Entertainment

Music genius Zakes Bantwini says hit song ‘Osama’ was a spiritual experience needed to be shared



Johannesburg- Music genius Zakes Bantwini says Osama featuring Kasango, is not only the biggest song of his career but a spiritual experience that he felt needed to be shared.

Describing the process of creating the song, Bantwini said it transported him to the highest realm of the spiritual world.

“Music is a feeling. It’s not words. Music is a melody. People need to understand that. When you make a song like Osama and you have a certain feeling, which is a feeling that I had, when you get into your spiritual self or you at the top of your spiritual realm, you speak in tongues. Most of the places which are spiritually driven, which are churches, you would appreciate the pastor speaking in tongues. That’s exactly what Osama is to me.,” he said.

He said it may not make sense to most, but with so many people singing along to it already, means that they understand it and can interpret it in their own way.

“We wish when we make a song it will be big, but any artist who says they knew it would be big would be lying. There are so many songs that I’d thought would be big, but never became big. But what I can say is that I did know Osama was a dope song. I didn’t know it would be the biggest song of my career.”

He also explained that he called it Osama because the name in Urdu means lion, well-wisher or a helping hand.

The song now features on his new album titled Ghetto King which was released on Friday.

“People I grew up with called me the Ghetto King. I believe in the power of words. And everybody is a king just for waking up trying to win in this game of life which is very tough and even tougher for a black person. So, when you are able to wake up every day and still be able to provide for your family then you are a king. I provide,” said a passionate Bantwini.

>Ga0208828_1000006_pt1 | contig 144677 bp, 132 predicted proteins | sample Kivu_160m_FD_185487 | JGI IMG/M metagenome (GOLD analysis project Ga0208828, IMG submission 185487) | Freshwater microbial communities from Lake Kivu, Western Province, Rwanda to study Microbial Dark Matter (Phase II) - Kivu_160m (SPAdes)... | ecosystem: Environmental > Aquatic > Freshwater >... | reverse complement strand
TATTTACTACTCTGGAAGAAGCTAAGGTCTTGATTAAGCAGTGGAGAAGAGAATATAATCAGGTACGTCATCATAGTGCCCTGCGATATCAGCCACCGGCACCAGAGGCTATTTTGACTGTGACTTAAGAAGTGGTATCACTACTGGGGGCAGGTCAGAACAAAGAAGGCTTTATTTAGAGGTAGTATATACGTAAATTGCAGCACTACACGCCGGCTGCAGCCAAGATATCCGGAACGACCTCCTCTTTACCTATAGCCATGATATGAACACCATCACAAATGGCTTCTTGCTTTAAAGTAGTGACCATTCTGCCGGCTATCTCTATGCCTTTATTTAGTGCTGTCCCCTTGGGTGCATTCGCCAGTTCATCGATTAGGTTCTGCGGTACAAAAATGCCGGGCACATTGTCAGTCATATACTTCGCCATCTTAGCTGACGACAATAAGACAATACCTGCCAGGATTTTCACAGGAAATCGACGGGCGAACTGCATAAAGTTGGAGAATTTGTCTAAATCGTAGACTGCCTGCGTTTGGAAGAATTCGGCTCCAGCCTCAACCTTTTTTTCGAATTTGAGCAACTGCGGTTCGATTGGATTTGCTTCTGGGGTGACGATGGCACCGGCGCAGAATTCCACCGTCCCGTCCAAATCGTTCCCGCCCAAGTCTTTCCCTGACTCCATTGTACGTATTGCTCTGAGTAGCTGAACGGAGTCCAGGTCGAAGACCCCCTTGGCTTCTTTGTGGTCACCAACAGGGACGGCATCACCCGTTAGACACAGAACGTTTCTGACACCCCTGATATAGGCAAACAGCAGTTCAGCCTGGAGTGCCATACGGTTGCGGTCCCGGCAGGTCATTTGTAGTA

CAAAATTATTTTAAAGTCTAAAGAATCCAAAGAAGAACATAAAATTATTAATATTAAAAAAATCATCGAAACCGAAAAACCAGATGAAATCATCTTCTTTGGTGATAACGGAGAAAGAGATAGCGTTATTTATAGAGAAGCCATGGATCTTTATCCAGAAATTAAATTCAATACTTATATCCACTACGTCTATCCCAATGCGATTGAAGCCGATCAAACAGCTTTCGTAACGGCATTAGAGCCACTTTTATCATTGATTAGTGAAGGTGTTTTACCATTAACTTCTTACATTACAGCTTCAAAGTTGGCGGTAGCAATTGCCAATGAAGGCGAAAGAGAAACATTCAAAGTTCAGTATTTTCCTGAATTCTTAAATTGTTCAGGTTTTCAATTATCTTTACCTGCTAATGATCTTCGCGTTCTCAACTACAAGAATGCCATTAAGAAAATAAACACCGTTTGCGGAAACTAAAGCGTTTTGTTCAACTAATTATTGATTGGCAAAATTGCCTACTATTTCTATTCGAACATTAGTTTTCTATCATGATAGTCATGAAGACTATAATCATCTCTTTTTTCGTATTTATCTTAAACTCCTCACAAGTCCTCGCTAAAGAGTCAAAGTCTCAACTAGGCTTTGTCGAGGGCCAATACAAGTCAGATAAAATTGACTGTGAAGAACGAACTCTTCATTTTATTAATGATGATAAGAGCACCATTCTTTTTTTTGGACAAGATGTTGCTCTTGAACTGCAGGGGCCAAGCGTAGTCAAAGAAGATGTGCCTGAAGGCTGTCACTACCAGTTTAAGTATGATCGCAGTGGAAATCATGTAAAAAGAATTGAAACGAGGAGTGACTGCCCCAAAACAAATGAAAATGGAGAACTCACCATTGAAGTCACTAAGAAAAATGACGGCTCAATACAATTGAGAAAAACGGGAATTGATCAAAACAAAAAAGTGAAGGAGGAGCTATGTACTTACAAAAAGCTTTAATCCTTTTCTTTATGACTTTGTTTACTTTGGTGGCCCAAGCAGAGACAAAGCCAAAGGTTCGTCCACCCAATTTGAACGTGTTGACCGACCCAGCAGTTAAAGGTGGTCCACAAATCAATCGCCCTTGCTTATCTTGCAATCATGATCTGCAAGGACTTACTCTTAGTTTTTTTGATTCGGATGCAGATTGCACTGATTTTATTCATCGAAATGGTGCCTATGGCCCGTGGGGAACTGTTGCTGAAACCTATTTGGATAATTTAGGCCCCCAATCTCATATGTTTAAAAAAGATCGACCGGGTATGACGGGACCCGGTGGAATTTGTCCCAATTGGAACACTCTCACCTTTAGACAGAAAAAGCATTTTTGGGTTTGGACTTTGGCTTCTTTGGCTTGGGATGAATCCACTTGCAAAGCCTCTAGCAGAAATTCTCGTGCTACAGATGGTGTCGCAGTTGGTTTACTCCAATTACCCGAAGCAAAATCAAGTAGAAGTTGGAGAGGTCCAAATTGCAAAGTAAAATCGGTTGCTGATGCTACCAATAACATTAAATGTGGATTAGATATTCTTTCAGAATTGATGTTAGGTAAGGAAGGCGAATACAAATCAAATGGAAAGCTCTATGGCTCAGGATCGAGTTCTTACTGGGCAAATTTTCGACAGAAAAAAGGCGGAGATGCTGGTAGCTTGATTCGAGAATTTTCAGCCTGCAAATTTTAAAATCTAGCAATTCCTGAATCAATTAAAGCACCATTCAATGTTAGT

On family, Bantwini, who is married to singer Nandi Madida said family is what kept him sane during the last two years of the Covid-19 pandemic. But he was also grateful that the industry for artist has again opened up so he can do what he does best – make people dance.

“I want to work as much as I can. I haven’t been working for two years because  Covid closed us down. Last year there were no gigs, I’m planning to work as much as I can,” he said.

About the new album, the musician said he appreciates all kinds of music and people need to stop boxing his sound into a certain genre.

He exclaimed that his music is neither amapiano, house or trans.

“It’s dance music. It’s time that we change the narrative that only certain music should be listened to at a certain time. It’s an 11-track album consisting of singles which straddle and fuse house signposts including afro, electro and deep house. It’s a journey which is half prayer and half aspiration, but grounded in speaking to the black experience.”

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Somaya Stockenstroom





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